image Source – http://emaratiya.com
Statement by H.E. Mr. Osman Saleh Minister of Foreign Affairs
Statement by H.E. Mr. Osman Saleh Minister of Foreign Affairs of the State of Eritrea During The United Nations High-Level Meeting on the Appraisal of the Global Plan of Action to Combat Trafficking in Persons Sixty Seventh Session of the UN General Assembly Agenda Item 103 (Crime Prevention and Criminal Justice) New York, 13 May 2013.
It is with a sense of pride and honor that I address this important and timely High-Level Meeting on Human Trafficking on behalf of a people, who for over two generations, have been on the front line of the struggle for dignity and human rights, for themselves and other peoples. At a personal level, it is a privilege and honor for me, as it is for many other Eritreans, to have participated in this just struggle, without remuneration, for two-thirds of my life.
The Eritrean people were among the first in the African continent to suffer from the brutal yoke of colonialism. Later, their human rights were violated again when they were denied the right to independent statehood that was recognized for other African peoples, simply because the powers of the day decided that their hegemonic interests required that Eritrea be placed under proxy colonialism. Eritreans did not bow down to this logic of force, nor were they cowered, but they responded with a successful thirty-year armed struggle for human rights that entailed the loss of 65 thousand martyrs, the disability of tens of thousands, the displacement of close to a million people and the destruction of the country and its economy.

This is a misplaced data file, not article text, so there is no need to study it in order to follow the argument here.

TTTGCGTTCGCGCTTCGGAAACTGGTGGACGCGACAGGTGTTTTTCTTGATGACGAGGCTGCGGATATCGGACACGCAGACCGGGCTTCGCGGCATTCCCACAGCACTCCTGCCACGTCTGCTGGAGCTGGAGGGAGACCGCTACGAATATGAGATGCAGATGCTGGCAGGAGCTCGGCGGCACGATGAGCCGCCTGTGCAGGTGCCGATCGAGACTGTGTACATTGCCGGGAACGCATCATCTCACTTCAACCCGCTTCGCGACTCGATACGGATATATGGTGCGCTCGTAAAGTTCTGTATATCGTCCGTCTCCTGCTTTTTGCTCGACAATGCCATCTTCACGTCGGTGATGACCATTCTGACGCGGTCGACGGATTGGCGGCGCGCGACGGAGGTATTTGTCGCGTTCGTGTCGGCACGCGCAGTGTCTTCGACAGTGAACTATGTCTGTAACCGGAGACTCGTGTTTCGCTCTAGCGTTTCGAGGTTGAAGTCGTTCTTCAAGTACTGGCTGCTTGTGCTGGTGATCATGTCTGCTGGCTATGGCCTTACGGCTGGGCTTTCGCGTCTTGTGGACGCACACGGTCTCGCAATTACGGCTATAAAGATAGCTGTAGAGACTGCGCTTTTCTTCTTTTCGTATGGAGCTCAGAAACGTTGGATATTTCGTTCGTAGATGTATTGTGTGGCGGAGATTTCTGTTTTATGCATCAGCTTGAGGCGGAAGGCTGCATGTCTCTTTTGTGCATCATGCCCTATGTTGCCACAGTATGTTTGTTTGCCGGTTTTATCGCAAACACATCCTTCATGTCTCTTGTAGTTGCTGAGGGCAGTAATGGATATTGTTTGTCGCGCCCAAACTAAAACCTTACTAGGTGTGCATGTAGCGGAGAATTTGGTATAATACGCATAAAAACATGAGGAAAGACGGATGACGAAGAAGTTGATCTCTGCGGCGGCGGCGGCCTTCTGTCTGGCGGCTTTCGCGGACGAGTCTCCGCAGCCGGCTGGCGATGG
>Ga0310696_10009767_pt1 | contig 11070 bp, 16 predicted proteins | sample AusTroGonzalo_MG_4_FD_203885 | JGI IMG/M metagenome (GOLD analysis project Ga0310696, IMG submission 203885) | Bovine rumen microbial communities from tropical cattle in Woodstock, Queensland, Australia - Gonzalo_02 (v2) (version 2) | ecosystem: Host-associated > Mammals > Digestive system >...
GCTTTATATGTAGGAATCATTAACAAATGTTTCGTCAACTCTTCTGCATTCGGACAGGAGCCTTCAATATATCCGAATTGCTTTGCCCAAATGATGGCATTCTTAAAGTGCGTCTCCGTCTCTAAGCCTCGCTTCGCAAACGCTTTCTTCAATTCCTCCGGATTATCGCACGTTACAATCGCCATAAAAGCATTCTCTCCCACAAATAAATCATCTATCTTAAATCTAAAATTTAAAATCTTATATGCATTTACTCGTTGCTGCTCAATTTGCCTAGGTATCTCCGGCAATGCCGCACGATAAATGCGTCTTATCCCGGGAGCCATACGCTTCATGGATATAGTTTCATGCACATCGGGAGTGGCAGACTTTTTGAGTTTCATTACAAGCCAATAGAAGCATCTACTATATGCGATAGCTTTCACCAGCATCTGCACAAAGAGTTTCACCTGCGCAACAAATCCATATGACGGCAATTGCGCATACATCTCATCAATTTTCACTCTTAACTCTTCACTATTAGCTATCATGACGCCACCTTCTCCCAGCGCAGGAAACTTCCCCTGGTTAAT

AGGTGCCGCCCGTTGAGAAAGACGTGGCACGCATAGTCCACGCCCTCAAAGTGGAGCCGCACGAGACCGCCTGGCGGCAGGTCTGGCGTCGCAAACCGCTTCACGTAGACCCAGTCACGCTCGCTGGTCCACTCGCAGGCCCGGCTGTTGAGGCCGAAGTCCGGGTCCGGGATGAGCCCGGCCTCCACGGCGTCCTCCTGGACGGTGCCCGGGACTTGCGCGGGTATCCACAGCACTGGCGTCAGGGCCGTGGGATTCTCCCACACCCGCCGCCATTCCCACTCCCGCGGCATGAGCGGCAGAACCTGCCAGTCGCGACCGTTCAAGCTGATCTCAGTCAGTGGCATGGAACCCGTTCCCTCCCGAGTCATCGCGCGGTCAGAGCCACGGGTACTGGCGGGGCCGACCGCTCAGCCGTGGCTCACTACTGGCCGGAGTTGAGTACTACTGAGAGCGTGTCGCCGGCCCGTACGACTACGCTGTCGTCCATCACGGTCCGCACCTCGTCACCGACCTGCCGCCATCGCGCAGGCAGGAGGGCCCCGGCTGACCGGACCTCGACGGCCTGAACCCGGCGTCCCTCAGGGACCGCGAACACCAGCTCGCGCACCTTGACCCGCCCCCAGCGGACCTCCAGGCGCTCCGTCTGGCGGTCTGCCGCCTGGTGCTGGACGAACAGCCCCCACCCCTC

As an independent and sovereign nation, Eritreans chose not to look to the past or seek reparations, but embarked to rebuild their country, when once again, they became victims of a second war of aggression that resulted in the loss of 20,000 Eritrean lives. Even though this senseless war came to an end with the signing of the Algiers Agreement and an international tribunal gave its ‘final and binding verdict ‘, 11 years on Eritrean sovereign territory remains under occupation in flagrant violation of the human rights of the Eritrean people and international law. Once again, those responsible, those who consider that ‘might is right”, have not been called to account and Eritreans continue to seek justice.